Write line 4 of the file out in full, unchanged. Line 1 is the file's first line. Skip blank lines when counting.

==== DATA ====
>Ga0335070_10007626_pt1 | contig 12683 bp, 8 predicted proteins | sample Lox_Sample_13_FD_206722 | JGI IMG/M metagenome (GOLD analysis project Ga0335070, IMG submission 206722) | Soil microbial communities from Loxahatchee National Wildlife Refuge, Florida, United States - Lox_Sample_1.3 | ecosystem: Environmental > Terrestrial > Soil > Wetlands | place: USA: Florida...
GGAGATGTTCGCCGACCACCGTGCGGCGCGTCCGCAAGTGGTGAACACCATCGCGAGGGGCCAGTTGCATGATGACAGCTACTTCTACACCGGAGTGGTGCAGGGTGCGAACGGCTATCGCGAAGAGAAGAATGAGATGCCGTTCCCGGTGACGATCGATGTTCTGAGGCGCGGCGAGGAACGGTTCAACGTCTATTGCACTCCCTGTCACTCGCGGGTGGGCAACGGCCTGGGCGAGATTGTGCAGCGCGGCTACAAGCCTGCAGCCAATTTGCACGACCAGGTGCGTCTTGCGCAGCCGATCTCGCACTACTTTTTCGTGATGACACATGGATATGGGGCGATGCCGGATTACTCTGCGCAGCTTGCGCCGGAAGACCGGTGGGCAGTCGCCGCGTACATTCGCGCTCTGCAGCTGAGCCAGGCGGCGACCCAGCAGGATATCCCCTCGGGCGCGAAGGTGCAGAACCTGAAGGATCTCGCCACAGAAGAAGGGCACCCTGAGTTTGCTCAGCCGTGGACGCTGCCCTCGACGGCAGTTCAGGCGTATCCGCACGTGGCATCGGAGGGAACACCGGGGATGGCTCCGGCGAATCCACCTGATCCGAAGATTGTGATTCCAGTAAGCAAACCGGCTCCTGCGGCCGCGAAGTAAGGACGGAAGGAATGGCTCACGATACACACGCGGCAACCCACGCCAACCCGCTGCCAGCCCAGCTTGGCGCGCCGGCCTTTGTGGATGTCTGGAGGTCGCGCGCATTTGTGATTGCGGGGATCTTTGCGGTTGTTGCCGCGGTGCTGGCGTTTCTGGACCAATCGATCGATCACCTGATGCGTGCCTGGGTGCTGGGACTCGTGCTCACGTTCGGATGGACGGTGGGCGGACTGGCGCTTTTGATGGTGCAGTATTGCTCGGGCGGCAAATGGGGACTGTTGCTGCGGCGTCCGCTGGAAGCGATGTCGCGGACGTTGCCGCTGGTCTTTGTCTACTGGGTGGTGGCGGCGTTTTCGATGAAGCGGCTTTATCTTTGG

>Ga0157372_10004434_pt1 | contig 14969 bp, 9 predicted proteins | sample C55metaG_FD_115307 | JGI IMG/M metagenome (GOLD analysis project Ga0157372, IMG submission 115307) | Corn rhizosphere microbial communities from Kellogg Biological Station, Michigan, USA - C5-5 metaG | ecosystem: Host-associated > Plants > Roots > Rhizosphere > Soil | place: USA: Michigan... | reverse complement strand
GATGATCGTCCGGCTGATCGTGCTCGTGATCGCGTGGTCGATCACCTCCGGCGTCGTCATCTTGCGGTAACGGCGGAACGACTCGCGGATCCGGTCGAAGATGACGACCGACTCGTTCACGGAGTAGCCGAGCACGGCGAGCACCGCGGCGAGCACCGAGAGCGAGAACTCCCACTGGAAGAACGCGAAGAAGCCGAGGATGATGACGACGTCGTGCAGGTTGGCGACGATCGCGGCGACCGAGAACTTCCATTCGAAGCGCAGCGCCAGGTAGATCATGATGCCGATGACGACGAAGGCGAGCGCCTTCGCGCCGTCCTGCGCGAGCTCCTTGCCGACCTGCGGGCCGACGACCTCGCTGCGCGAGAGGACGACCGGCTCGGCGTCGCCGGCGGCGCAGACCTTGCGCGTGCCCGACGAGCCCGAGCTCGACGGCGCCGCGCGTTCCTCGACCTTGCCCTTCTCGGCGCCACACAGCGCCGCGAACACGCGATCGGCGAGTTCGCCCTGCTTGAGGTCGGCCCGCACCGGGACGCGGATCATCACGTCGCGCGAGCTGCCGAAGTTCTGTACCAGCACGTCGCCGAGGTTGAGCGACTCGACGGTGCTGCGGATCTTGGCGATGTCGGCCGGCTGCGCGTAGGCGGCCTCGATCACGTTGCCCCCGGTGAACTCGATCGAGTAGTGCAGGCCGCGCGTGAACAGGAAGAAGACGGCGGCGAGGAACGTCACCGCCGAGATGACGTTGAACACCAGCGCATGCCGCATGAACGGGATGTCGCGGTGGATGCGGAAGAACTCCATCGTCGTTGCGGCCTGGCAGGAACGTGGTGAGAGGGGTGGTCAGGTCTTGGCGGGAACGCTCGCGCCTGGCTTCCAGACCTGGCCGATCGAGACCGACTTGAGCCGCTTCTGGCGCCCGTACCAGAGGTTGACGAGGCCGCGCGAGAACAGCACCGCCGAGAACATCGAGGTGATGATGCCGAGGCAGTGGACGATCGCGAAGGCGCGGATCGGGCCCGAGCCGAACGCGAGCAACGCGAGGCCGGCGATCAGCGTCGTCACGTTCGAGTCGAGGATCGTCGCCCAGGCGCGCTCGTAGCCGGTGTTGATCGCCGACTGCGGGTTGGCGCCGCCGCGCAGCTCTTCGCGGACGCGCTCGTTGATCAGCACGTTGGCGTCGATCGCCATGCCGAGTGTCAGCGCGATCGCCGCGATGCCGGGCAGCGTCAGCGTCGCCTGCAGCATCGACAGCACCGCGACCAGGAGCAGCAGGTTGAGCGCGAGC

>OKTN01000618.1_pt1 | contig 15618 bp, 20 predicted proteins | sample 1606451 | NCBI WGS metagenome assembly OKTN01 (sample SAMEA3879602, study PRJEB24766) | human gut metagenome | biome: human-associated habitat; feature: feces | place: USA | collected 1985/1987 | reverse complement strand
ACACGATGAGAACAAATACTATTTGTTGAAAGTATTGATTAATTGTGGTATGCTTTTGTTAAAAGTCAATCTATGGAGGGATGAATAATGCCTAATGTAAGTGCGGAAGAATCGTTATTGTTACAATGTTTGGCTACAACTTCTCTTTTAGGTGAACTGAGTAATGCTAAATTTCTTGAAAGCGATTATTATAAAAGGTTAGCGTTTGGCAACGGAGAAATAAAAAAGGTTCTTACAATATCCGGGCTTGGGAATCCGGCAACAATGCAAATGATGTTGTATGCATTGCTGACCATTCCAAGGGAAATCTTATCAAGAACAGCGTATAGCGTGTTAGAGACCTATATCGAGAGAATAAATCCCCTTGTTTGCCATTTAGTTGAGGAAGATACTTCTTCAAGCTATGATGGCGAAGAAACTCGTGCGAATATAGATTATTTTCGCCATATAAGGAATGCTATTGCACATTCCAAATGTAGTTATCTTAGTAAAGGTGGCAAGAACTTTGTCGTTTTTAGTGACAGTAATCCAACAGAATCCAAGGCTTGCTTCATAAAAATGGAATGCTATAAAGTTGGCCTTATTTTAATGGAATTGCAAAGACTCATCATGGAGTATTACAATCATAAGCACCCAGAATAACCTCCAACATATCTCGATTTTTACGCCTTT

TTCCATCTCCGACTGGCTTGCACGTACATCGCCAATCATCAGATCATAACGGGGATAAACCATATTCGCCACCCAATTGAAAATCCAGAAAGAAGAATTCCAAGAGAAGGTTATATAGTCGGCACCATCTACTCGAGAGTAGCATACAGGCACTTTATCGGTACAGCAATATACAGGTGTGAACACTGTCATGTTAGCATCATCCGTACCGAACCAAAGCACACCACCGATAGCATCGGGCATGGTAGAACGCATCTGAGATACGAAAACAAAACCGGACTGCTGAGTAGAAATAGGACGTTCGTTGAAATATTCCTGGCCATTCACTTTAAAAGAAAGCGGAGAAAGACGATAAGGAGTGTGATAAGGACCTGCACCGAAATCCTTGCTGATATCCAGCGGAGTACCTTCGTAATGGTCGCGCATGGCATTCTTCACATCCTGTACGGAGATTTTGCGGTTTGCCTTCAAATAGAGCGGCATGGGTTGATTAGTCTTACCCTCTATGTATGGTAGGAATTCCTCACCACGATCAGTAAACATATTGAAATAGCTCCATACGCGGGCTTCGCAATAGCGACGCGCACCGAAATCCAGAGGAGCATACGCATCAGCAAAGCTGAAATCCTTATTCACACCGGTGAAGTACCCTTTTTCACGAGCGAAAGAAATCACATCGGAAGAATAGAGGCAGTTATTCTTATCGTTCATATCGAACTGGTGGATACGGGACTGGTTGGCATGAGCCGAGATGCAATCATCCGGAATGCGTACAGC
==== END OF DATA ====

GATGATCGTCCGGCTGATCGTGCTCGTGATCGCGTGGTCGATCACCTCCGGCGTCGTCATCTTGCGGTAACGGCGGAACGACTCGCGGATCCGGTCGAAGATGACGACCGACTCGTTCACGGAGTAGCCGAGCACGGCGAGCACCGCGGCGAGCACCGAGAGCGAGAACTCCCACTGGAAGAACGCGAAGAAGCCGAGGATGATGACGACGTCGTGCAGGTTGGCGACGATCGCGGCGACCGAGAACTTCCATTCGAAGCGCAGCGCCAGGTAGATCATGATGCCGATGACGACGAAGGCGAGCGCCTTCGCGCCGTCCTGCGCGAGCTCCTTGCCGACCTGCGGGCCGACGACCTCGCTGCGCGAGAGGACGACCGGCTCGGCGTCGCCGGCGGCGCAGACCTTGCGCGTGCCCGACGAGCCCGAGCTCGACGGCGCCGCGCGTTCCTCGACCTTGCCCTTCTCGGCGCCACACAGCGCCGCGAACACGCGATCGGCGAGTTCGCCCTGCTTGAGGTCGGCCCGCACCGGGACGCGGATCATCACGTCGCGCGAGCTGCCGAAGTTCTGTACCAGCACGTCGCCGAGGTTGAGCGACTCGACGGTGCTGCGGATCTTGGCGATGTCGGCCGGCTGCGCGTAGGCGGCCTCGATCACGTTGCCCCCGGTGAACTCGATCGAGTAGTGCAGGCCGCGCGTGAACAGGAAGAAGACGGCGGCGAGGAACGTCACCGCCGAGATGACGTTGAACACCAGCGCATGCCGCATGAACGGGATGTCGCGGTGGATGCGGAAGAACTCCATCGTCGTTGCGGCCTGGCAGGAACGTGGTGAGAGGGGTGGTCAGGTCTTGGCGGGAACGCTCGCGCCTGGCTTCCAGACCTGGCCGATCGAGACCGACTTGAGCCGCTTCTGGCGCCCGTACCAGAGGTTGACGAGGCCGCGCGAGAACAGCACCGCCGAGAACATCGAGGTGATGATGCCGAGGCAGTGGACGATCGCGAAGGCGCGGATCGGGCCCGAGCCGAACGCGAGCAACGCGAGGCCGGCGATCAGCGTCGTCACGTTCGAGTCGAGGATCGTCGCCCAGGCGCGCTCGTAGCCGGTGTTGATCGCCGACTGCGGGTTGGCGCCGCCGCGCAGCTCTTCGCGGACGCGCTCGTTGATCAGCACGTTGGCGTCGATCGCCATGCCGAGTGTCAGCGCGATCGCCGCGATGCCGGGCAGCGTCAGCGTCGCCTGCAGCATCGACAGCACCGCGACCAGGAGCAGCAGGTTGAGCGCGAGC